Like June Rain Showers, Surprises Keep Dropping By
Submitted by Art and Barb Straub,
Frances, the frenetic flying Ford Focus, almost lost the rubber on her new tires this week. Sedately sailing by the Coachlight Pond at 5:30 the evening of June 14, she spotted a large ivory blob in pond # two south. The blob hesitated, but was soon followed by one, two, three, four, five wee puffs of pure white, plus the ever-watchful male Trumpeter Swan. After all the to-do over ‘who gets the muskrat house closest to Highway 93?’ the reed abode was destroyed four times, resulting in the female swan, Sylvia, to move to the far south of the waters, hidden by willows and reeds. Even then, the incessant flood waters followed her, while the male disappeared as well. Due to the vicious swarms of black flies, (gnats,) we were unable to trace the pair, gave up in despair after viewing nine or ten sedate swans on the Chavelier's sodden fields south of Henderson. What a welcome surprise!!! All seven swans were bunched together Sunday morning, 06.16.2019, although after just two days on the ponds, the adult birds’ heads and necks had accrued red stains, while the cygnets were as dirty as little piglets in a sty. Thus, as of this writing, we have ‘seven swans a-swimming,’ one of which is a runty little critter. Between their enemies…turtles, eagles, northern pike, otters and raccoons, the remainder of the summer and autumn should prove most interesting.
Speaking of turtles, this is “turtles crossing the road to lay eggs” season. A kind observer noted the deliberate killing by auto on #93 midweek, its carapace still lying along the highway; she erected a prominent sign near the Coachlight gently asking drivers to be alert for small and huge fellow travelers on Mother Earth. Brett (Hannah) Straub was able to snare a photo of one of the giants near the waters of the closed Highway 19. Such a giant creature! Of the nine species of turtles in Minnesota, the ‘snapper’ is the largest, eating plants, animals and the dead. The largest are 8 to 14 inches across the carapace, and they are of ‘special concern’ due to dwindling numbers.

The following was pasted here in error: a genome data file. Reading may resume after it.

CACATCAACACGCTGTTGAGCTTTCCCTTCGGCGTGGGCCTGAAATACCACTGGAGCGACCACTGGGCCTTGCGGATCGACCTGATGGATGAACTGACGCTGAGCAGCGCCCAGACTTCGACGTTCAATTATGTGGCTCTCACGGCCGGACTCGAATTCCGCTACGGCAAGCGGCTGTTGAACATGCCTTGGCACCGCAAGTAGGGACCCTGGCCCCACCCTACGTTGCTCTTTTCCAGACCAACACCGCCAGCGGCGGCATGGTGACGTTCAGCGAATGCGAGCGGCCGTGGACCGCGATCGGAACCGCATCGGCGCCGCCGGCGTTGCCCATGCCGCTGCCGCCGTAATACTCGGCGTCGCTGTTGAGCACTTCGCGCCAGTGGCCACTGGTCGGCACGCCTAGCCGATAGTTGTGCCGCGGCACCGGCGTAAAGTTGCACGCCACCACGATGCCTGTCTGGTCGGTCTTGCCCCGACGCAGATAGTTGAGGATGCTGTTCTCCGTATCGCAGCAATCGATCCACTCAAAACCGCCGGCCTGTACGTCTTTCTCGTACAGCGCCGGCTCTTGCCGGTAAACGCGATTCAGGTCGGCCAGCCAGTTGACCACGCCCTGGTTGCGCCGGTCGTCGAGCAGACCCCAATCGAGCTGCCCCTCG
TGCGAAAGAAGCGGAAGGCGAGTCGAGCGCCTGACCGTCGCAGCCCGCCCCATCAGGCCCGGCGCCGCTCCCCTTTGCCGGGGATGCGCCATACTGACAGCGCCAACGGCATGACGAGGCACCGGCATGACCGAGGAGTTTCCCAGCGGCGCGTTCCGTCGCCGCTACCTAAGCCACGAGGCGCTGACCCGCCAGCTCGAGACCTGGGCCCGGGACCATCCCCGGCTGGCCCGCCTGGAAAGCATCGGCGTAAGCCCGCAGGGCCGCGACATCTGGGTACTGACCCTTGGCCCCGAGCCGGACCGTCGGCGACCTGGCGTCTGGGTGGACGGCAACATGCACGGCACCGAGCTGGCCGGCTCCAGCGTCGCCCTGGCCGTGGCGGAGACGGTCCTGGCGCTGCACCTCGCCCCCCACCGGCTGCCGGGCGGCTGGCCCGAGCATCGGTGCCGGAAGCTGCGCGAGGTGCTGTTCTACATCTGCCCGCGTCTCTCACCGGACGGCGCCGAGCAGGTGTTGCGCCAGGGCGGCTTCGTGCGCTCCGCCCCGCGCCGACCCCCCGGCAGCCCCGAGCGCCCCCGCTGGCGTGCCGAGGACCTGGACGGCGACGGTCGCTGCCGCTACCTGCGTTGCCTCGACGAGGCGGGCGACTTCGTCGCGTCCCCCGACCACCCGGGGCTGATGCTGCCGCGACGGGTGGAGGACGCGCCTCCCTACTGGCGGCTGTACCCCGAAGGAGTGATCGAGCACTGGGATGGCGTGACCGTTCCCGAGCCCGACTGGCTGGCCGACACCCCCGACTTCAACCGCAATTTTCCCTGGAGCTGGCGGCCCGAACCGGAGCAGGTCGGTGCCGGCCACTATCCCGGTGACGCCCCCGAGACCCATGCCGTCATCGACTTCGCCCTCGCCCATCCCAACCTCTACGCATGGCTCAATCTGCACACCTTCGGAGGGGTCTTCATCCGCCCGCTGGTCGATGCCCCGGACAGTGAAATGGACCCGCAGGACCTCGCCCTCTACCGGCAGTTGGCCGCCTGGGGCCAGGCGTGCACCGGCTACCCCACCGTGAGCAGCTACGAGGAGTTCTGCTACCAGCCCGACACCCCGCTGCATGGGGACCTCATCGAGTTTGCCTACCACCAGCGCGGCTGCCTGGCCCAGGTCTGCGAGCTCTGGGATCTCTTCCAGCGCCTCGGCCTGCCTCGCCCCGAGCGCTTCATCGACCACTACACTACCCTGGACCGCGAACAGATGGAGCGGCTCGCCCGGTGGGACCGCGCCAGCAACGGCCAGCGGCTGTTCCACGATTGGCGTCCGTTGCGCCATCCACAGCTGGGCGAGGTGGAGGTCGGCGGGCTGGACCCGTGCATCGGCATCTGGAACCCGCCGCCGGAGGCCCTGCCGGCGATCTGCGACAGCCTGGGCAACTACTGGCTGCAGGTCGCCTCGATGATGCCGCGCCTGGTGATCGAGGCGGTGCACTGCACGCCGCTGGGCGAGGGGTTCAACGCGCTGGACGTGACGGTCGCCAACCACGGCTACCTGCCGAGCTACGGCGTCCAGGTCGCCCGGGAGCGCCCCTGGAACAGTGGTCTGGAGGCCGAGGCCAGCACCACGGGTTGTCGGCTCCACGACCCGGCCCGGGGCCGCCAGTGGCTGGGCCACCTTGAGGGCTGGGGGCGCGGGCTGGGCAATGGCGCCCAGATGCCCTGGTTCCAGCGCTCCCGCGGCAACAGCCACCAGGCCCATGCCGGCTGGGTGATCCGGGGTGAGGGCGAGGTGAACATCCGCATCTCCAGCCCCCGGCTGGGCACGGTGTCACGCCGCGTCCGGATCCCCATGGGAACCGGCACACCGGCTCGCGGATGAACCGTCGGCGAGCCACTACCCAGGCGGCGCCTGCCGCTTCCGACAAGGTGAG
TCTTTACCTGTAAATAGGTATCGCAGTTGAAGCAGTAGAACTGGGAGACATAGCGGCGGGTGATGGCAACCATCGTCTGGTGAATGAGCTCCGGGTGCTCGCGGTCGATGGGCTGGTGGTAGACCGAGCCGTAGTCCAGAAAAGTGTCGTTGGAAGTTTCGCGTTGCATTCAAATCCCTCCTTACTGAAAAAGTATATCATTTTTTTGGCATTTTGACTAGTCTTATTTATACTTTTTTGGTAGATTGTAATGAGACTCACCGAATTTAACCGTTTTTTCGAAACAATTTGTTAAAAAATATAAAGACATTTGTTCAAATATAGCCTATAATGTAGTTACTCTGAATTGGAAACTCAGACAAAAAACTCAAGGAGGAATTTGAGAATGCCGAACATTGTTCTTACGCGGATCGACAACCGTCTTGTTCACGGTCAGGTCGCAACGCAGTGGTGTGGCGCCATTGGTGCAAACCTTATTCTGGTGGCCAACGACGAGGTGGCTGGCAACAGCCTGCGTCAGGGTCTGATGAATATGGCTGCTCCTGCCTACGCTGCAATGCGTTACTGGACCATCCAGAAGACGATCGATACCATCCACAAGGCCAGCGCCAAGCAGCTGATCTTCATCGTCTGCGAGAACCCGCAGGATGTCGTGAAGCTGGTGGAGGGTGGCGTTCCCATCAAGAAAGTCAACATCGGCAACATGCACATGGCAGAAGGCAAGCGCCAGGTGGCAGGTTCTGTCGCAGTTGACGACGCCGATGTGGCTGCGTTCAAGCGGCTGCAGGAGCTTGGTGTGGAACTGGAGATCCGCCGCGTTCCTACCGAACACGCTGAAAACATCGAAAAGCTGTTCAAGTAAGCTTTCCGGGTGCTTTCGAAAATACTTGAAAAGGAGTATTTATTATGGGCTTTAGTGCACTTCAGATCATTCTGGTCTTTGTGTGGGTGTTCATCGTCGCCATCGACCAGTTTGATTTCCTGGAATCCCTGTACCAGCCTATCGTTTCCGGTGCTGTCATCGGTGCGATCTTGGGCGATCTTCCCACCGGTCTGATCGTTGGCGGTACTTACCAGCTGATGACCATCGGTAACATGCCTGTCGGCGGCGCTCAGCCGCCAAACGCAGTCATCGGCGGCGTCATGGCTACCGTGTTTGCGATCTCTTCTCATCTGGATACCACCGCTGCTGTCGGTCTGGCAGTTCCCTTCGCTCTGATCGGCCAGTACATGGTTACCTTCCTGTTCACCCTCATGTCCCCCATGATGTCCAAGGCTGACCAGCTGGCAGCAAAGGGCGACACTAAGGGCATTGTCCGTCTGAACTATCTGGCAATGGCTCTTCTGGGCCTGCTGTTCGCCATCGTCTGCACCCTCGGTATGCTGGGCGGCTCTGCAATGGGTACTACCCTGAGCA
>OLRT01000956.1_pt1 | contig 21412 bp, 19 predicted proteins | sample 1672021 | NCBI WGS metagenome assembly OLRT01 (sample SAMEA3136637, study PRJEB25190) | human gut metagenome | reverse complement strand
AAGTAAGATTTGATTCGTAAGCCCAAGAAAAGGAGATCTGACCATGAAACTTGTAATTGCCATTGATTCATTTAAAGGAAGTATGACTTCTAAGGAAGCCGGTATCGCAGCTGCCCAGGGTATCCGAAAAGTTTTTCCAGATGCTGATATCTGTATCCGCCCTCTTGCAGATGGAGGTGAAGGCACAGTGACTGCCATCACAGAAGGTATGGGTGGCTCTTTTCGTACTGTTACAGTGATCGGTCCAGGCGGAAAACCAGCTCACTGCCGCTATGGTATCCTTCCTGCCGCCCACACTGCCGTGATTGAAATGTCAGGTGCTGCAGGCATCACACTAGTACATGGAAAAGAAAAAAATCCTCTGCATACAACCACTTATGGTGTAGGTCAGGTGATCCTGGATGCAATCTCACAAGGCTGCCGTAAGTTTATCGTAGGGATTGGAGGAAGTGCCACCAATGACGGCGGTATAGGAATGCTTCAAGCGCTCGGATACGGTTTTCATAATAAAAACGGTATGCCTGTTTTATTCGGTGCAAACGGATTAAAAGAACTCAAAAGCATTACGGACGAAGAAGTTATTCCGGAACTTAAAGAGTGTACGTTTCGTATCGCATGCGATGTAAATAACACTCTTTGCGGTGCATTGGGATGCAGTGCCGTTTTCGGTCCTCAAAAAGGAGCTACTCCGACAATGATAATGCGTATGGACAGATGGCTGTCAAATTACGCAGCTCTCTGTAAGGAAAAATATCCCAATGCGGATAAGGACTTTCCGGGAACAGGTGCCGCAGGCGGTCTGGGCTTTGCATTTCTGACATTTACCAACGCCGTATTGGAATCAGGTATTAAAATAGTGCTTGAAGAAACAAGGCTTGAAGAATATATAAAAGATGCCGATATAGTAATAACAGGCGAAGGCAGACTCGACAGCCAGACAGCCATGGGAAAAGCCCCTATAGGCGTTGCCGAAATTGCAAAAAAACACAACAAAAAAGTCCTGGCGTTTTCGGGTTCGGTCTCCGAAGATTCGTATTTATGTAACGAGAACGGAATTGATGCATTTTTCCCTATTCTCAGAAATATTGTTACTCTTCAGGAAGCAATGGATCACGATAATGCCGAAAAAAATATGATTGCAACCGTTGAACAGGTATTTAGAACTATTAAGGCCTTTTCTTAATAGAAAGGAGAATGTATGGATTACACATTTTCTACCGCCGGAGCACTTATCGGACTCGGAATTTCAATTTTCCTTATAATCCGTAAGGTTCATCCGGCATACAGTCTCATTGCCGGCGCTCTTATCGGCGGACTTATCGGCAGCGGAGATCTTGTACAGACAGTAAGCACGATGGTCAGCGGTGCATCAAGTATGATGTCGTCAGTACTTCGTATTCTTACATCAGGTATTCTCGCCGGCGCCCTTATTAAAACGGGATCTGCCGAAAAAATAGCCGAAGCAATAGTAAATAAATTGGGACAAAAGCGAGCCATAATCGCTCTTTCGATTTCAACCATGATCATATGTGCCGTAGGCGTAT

While in the egg stage, ‘snappers’ are preyed upon by raccoons and skunks, and when the eggs hatch, usually in September or early October, both of the above plus crows dine on the tiny reptiles. Late hatchers (due to cool) summers, may emerge in early spring, as the liquid in their bodies protects them from freezing. Thanks again to anonymous “A” for placing those turtle crossing signs, a reminder about slowing down for ALL living creatures including humans.
How does YOUR garden grow? Hopefully better than ours. Connor Wigand with his keen machinery prepared our large plot into beautiful shape, long after gardens are ‘supposed’ to be planted. 06.04 found Frances patiently observing her two slaves planting potatoes. Oh yes, on Good Friday we faithfully ‘got our potatoes in,’ two of them, in a hanging pot. But now, practically in mid-June, the potatoes entered the earth. Just as the last potatoes bid “adieu” and disappeared underground, a greenish black cloud appeared above the trees, the sun disappeared, and darkness fell upon the earth. Trees ceased their incessant quibbling. Tension, apprehension, dread was palpable. Birds trembled and fled. Lightning flashed, thunder roared, a maelstrom unlike we’d seen in many moons shut out the world. Rain swooshed sideways in copious sheets, shutting off all sound other than the seething wind. Should Frances make a run for it, or stay put under an ancient maple and a towering oak? Frances fled, unheeding of the possible hailstones which could ruin her fine figure. Do any of our ‘Indy’ reader have a memory of that ferocious June afternoon.
The final result. Taters WERE IN, NOW MANY are out, and those that stayed in may as well be covered in cement. Oh, well, there’s always next year!
Although Jim Gilbert has retired from his Sunday morning broadcasts on WCCO, he remains more than busy with nature programs and completing articles for the 2020 Minnesota Weatherguide Environment Calendar and Almanac; in addition to writing a weekly article for the Friday edition of the Minneapolis Star and Tribune. Jim’s final paragraph in the June 7th Star article bears repeating and pondering at length. “Every forest, every marsh, every roadside is rich with green abundance—evidence that our planet is designed as a place for life, no matter what foolish acts people commit. Summer is the season for repairing the human perspective, for discovering once again that there are forces and rhythms at work to make life possible.” AMEN, Jim, AMEN!!!!!!!!!!! AND THANKS!